The unemployment rate among medical Masters graduates is unsurprisingly low, given society’s need for significant numbers of additional health professionals
A little over 12% of the total cohort, or 5,230 students, studied a Masters in a medical field in 2016. More than half (54%) studied part time, compared with 46% who studied full time. The subject has the second largest proportion of part-time students across all subject groups considered in this report.
- 5,230 graduates
- 12% of total Masters cohort
- 46% studied full time
- 54% studied part time
Medical Masters graduates had very low unemployment rates, reflecting the labour market's desperate need for health professionals.
For full-time graduates, those who studied a Medical masters had strong outcomes. They were more likely to be in full-time employment or further study and less likely to be unemployed or working part time.
For part-time medical graduates, other than their low employment rate, the main finding was that their likelihood of being in part-time work was higher than average. In particular, they were more likely to be in part-time work than their full-time counterparts. This is true of only a small number of subject groups.
Outcomes,Medical FT,Medical PT Full time work,63.26351966,73.70257599 Part time work,9.25871656,14.39641449 Working and studying,2.25768515,4.637499355 Further study,16.51855207,2.552569838 Unemployed,4.402333804,1.799502189 Other,4.29919276,2.911438133
Unsurprisingly, the health industry dominates this graph. However, there are some graduates employed as HE teaching professionals and university researchers who enter the education industry.
The small numbers of graduates who are employed outside of health and education are usually therapy professionals, biochemists and medical scientists, laboratory technicians or they have branched out into business roles.
Industries,Medical FT,Medical PT Manufacturing,3.770085897,1.749312357 Construction · engineering · research and development,6.350556852,1.599359057 Retail,4.083920074,1.27074711 Logistics,0.203788427,0.2570628 Hospitality & tourism,1.299151221,0.2570628 Media and publishing,0.611365281,0.056982254 IT and telecoms,1.095362794,0.314045055 Legal and accountancy,0.433050407,0.214219 Management consultancy,0.526283612,0.1285314 Other business and finance,2.224350679,0.464426793 Marketing & PR,0.840627261,0.0856876 Education,12.00517623,9.979177913 Health,56.81927023,75.05548272 Social care,3.761424889,3.041909805 Local and central govt,3.5235019,3.992185291 Arts · sports and leisure,1.636930539,0.719775841 Other industries,0.815153707,0.814032201
The outcomes for these graduates are exactly what would be expected. The most popular occupations were, by far, nurses and medical practitioners, with a large number of physiotherapists too.
However, more specialist roles also appeared, such as:
- speech and language therapists
- therapy professionals
- medical radiographers.
Types of work,Medical FT,Medical PT Managers,2.027157704,5.891971953 Health,52.56461152,67.03209678 Education ,2.621105241,5.996421325 Social and welfare,5.214218096,3.810689794 Science,10.16734357,7.424038766 Engineering,0.585295345,0.428071197 IT,0.661638216,0.313776187 Business and finance,5.708919901,2.504216501 Marketing and sales,1.908571778,0.206758388 Arts and media,0.916114453,0.214035598 Other professionals,8.702578353,4.615463644 Health and education occupations,2.976863021,0.606576886 Clerical and secretarial,1.933510449,0.428071197 Retail and service ,2.383424436,0.128421359 Other occupations,1.628647917,0.356583307 Unknown occupations,0,0.04280712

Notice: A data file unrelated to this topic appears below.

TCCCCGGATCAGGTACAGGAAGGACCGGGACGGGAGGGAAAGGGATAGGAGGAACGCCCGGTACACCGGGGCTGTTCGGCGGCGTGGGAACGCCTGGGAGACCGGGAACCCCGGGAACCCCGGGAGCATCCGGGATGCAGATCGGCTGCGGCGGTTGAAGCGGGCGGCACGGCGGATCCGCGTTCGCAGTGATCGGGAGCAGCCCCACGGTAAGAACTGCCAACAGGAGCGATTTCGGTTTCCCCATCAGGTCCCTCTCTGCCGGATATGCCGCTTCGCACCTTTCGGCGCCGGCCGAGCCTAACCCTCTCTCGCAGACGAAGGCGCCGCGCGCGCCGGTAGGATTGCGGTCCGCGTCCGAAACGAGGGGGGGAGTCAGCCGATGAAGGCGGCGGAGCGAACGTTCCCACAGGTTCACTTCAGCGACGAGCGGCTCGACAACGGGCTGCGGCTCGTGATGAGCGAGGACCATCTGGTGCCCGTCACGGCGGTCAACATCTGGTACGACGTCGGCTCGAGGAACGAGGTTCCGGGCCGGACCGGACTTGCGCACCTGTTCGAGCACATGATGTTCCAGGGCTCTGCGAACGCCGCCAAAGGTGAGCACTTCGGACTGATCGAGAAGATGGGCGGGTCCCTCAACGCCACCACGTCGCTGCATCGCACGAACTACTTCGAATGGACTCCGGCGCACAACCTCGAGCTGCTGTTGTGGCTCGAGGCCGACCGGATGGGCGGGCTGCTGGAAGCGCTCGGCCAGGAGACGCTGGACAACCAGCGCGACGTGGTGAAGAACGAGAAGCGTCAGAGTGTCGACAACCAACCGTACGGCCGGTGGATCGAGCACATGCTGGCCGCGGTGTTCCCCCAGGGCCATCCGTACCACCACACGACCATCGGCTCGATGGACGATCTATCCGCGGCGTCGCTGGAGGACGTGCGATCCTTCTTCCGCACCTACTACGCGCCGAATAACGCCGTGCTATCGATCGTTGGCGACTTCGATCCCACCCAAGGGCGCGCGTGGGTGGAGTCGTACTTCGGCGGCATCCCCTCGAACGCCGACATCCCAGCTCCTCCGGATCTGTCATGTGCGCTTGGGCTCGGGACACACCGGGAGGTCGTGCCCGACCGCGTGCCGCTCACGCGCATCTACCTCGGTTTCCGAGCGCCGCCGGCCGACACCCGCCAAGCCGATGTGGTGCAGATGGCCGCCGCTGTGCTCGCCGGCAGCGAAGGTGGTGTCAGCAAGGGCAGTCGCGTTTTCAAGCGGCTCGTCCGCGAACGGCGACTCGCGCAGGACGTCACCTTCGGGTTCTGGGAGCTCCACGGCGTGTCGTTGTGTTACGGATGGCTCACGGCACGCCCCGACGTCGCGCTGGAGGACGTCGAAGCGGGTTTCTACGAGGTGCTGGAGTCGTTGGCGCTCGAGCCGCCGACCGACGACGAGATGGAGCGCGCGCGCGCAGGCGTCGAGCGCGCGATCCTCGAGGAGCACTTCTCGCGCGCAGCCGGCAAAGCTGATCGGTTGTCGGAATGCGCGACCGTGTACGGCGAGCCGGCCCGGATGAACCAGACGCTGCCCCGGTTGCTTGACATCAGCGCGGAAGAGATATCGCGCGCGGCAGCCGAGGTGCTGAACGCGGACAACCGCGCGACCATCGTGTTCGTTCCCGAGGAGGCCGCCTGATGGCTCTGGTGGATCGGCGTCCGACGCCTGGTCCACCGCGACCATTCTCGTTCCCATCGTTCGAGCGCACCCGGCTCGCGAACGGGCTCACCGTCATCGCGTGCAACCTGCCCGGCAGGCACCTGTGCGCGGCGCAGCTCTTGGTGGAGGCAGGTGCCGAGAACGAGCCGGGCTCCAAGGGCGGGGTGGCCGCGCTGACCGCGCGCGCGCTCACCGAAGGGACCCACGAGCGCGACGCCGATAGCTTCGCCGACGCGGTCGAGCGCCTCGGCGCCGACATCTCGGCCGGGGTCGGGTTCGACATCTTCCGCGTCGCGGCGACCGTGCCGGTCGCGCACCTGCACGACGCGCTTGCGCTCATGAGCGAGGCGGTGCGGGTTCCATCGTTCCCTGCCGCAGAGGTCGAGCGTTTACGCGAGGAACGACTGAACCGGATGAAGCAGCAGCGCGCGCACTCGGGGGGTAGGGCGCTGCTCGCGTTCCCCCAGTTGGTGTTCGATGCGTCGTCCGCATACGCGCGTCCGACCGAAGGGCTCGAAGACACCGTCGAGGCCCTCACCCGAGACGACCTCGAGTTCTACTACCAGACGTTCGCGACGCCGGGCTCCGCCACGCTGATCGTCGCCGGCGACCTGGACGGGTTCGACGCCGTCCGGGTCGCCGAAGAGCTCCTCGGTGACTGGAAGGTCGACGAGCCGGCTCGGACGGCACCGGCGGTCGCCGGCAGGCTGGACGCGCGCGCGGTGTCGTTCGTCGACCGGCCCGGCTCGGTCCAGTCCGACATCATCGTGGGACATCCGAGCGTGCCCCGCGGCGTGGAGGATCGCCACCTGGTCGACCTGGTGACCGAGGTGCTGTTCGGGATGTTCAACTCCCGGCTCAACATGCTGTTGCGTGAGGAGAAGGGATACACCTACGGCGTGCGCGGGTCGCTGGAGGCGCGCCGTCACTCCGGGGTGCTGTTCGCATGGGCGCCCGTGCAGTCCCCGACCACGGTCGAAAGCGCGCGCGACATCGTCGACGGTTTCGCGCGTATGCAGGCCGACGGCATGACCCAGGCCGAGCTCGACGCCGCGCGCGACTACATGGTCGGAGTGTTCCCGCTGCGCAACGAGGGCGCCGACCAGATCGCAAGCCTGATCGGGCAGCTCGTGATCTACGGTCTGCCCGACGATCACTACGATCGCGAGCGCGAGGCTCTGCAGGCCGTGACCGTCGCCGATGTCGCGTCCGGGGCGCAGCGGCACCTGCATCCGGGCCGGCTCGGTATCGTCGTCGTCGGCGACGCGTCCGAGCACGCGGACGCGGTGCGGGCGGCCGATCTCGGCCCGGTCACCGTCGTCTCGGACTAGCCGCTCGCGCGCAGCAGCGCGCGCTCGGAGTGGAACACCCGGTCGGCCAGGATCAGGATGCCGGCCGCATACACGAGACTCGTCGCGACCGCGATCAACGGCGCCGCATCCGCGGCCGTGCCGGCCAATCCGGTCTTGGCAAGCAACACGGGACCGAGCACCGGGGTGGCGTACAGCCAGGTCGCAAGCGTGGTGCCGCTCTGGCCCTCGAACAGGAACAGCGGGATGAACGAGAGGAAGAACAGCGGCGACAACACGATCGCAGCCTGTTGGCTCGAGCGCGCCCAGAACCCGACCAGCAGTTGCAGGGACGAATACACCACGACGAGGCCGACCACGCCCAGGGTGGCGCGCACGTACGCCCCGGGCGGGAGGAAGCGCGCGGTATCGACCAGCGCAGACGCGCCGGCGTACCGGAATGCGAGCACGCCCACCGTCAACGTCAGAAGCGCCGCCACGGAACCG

The NHS is the largest employer of graduates in the UK, employing roughly 1.5 million people.1 Consequently, those who do graduate with a medical Masters are extremely likely to work for a large company.
This subject area is unique in that it is the only subject group where London taught a greater proportion of working graduates than it employed. Medical graduates are also slightly less mobile than normal Masters graduates, possibly since health professionals are needed everywhere and have no need to relocate.
Medical Masters are well represented throughout the country, but specialists were primarily located in London. This is contrary to medical undergraduates, where the most popular region was dependent on job title and was often not the capital.
There remains a degree of regional specialisation, however. Although London was their most popular location, speech and language therapists also favoured the South East, while medical radiographers the South West (and the North West to a lesser extent), and occupational therapists preferred the South East, East of England and Yorkshire and the Humber.
It was often the case that the areas employing large numbers of specialists also taught large numbers of specialists. Whether this is a case of local hospitals hiring the graduates they have access to, or universities mirroring regional labour market demand, is hard to say.
Either way, speech and language therapists proved an exception. The South East hired five times as many working graduates as it taught and was comfortably the second biggest employment region.
Locations,Medical FT,Medical PT North East,5.769270931,4.596432125 North West,10.09230833,14.12662117 Yorkshire and The Humber,5.786500428,8.373335195 East Midlands,5.847586826,5.658590654 West Midlands,5.002819372,8.662221369 East of England,8.989620533,6.516521496 London,28.97479272,18.73527204 South East,12.52688846,11.52053623 South West,4.53187979,5.482291539 Wales,1.775160287,6.691511459 Scotland,9.032433223,7.432927787 Northern Ireland,1.488002005,1.985546964 Guernsey · Jersey and the Isle of Man,0.182737088,0.218191974
Also in this series
- Business studies
- Creative arts
- Engineering and building
- Physical science, maths and IT
- Social sciences
1. How many NHS employees are there?, Full Fact, 2017.
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